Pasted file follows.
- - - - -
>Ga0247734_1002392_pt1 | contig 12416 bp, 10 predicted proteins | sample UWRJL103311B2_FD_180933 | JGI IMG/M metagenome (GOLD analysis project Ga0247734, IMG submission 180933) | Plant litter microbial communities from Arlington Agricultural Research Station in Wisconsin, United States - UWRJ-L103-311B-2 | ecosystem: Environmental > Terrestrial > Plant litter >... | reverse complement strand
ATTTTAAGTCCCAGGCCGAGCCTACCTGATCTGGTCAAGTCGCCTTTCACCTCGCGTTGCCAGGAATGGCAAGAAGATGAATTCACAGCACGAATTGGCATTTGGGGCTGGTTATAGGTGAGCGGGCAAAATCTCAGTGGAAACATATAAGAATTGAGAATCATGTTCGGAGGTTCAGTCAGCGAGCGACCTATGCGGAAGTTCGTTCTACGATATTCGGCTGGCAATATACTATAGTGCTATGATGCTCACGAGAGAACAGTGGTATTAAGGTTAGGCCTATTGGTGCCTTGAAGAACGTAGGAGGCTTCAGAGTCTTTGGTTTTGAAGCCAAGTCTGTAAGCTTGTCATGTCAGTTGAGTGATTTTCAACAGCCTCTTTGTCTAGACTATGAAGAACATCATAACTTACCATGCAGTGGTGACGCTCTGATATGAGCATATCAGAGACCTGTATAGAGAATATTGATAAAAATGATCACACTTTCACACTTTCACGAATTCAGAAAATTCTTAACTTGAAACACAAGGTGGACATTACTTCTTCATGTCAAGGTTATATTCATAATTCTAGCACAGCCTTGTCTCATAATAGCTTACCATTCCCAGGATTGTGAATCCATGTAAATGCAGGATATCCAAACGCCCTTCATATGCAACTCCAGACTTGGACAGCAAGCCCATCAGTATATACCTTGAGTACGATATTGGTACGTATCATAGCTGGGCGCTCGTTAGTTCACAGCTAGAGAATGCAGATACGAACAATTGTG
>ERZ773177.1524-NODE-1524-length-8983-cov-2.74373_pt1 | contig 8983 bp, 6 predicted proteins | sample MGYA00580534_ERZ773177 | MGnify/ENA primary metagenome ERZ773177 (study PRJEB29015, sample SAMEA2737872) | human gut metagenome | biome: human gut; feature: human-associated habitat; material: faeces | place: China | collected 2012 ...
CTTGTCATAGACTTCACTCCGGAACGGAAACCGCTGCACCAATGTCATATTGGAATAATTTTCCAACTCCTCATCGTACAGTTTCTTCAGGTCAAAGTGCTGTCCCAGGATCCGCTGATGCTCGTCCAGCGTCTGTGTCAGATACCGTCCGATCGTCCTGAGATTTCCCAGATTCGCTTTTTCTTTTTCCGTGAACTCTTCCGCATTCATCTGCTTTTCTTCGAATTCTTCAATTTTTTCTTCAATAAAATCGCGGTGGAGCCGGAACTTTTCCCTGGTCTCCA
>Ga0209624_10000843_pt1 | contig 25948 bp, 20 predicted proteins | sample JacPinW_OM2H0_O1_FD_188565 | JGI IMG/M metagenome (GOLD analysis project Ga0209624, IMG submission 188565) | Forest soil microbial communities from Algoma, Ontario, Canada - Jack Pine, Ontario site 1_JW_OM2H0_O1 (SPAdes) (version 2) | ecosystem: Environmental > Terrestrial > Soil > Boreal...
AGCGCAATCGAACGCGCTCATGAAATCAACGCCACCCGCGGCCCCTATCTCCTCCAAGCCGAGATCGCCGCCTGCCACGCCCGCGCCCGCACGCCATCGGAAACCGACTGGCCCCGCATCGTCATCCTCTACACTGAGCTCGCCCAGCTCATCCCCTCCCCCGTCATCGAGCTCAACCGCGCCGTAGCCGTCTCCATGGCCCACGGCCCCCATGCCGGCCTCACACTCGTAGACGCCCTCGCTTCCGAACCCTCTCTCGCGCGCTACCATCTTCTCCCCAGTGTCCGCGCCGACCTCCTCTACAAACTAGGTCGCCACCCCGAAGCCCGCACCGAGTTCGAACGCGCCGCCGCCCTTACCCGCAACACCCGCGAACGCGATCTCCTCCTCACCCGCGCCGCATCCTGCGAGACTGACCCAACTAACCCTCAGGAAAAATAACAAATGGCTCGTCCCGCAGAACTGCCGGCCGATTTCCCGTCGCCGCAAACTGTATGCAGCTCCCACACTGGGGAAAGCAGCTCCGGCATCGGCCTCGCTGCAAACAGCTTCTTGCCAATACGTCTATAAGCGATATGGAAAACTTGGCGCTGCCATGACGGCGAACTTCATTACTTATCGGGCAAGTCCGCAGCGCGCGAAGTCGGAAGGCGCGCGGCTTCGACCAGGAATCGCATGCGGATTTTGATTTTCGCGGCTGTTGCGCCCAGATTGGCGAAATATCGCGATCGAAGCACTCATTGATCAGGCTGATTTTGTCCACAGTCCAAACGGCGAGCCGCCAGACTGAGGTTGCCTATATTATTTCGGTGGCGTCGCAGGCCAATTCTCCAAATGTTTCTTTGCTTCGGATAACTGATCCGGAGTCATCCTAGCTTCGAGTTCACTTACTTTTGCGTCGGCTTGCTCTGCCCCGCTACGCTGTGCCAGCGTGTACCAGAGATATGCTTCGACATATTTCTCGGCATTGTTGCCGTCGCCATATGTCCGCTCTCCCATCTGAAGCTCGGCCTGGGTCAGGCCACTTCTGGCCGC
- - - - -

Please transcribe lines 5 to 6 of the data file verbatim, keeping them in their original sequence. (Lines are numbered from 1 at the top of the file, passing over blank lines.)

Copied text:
>Ga0209624_10000843_pt1 | contig 25948 bp, 20 predicted proteins | sample JacPinW_OM2H0_O1_FD_188565 | JGI IMG/M metagenome (GOLD analysis project Ga0209624, IMG submission 188565) | Forest soil microbial communities from Algoma, Ontario, Canada - Jack Pine, Ontario site 1_JW_OM2H0_O1 (SPAdes) (version 2) | ecosystem: Environmental > Terrestrial > Soil > Boreal...
AGCGCAATCGAACGCGCTCATGAAATCAACGCCACCCGCGGCCCCTATCTCCTCCAAGCCGAGATCGCCGCCTGCCACGCCCGCGCCCGCACGCCATCGGAAACCGACTGGCCCCGCATCGTCATCCTCTACACTGAGCTCGCCCAGCTCATCCCCTCCCCCGTCATCGAGCTCAACCGCGCCGTAGCCGTCTCCATGGCCCACGGCCCCCATGCCGGCCTCACACTCGTAGACGCCCTCGCTTCCGAACCCTCTCTCGCGCGCTACCATCTTCTCCCCAGTGTCCGCGCCGACCTCCTCTACAAACTAGGTCGCCACCCCGAAGCCCGCACCGAGTTCGAACGCGCCGCCGCCCTTACCCGCAACACCCGCGAACGCGATCTCCTCCTCACCCGCGCCGCATCCTGCGAGACTGACCCAACTAACCCTCAGGAAAAATAACAAATGGCTCGTCCCGCAGAACTGCCGGCCGATTTCCCGTCGCCGCAAACTGTATGCAGCTCCCACACTGGGGAAAGCAGCTCCGGCATCGGCCTCGCTGCAAACAGCTTCTTGCCAATACGTCTATAAGCGATATGGAAAACTTGGCGCTGCCATGACGGCGAACTTCATTACTTATCGGGCAAGTCCGCAGCGCGCGAAGTCGGAAGGCGCGCGGCTTCGACCAGGAATCGCATGCGGATTTTGATTTTCGCGGCTGTTGCGCCCAGATTGGCGAAATATCGCGATCGAAGCACTCATTGATCAGGCTGATTTTGTCCACAGTCCAAACGGCGAGCCGCCAGACTGAGGTTGCCTATATTATTTCGGTGGCGTCGCAGGCCAATTCTCCAAATGTTTCTTTGCTTCGGATAACTGATCCGGAGTCATCCTAGCTTCGAGTTCACTTACTTTTGCGTCGGCTTGCTCTGCCCCGCTACGCTGTGCCAGCGTGTACCAGAGATATGCTTCGACATATTTCTCGGCATTGTTGCCGTCGCCATATGTCCGCTCTCCCATCTGAAGCTCGGCCTGGGTCAGGCCACTTCTGGCCGC